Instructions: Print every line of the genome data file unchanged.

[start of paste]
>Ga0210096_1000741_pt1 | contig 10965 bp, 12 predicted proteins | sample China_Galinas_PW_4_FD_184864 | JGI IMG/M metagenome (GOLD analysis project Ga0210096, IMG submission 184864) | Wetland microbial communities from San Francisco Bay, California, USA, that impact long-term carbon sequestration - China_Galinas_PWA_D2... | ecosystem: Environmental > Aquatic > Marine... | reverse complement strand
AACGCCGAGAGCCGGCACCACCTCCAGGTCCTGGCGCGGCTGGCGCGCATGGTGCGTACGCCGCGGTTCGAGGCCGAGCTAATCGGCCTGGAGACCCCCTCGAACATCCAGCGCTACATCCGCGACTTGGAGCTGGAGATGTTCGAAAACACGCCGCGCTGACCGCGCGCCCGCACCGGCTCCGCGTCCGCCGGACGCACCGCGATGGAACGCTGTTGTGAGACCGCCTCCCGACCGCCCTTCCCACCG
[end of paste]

>Ga0210096_1000741_pt1 | contig 10965 bp, 12 predicted proteins | sample China_Galinas_PW_4_FD_184864 | JGI IMG/M metagenome (GOLD analysis project Ga0210096, IMG submission 184864) | Wetland microbial communities from San Francisco Bay, California, USA, that impact long-term carbon sequestration - China_Galinas_PWA_D2... | ecosystem: Environmental > Aquatic > Marine... | reverse complement strand
AACGCCGAGAGCCGGCACCACCTCCAGGTCCTGGCGCGGCTGGCGCGCATGGTGCGTACGCCGCGGTTCGAGGCCGAGCTAATCGGCCTGGAGACCCCCTCGAACATCCAGCGCTACATCCGCGACTTGGAGCTGGAGATGTTCGAAAACACGCCGCGCTGACCGCGCGCCCGCACCGGCTCCGCGTCCGCCGGACGCACCGCGATGGAACGCTGTTGTGAGACCGCCTCCCGACCGCCCTTCCCACCG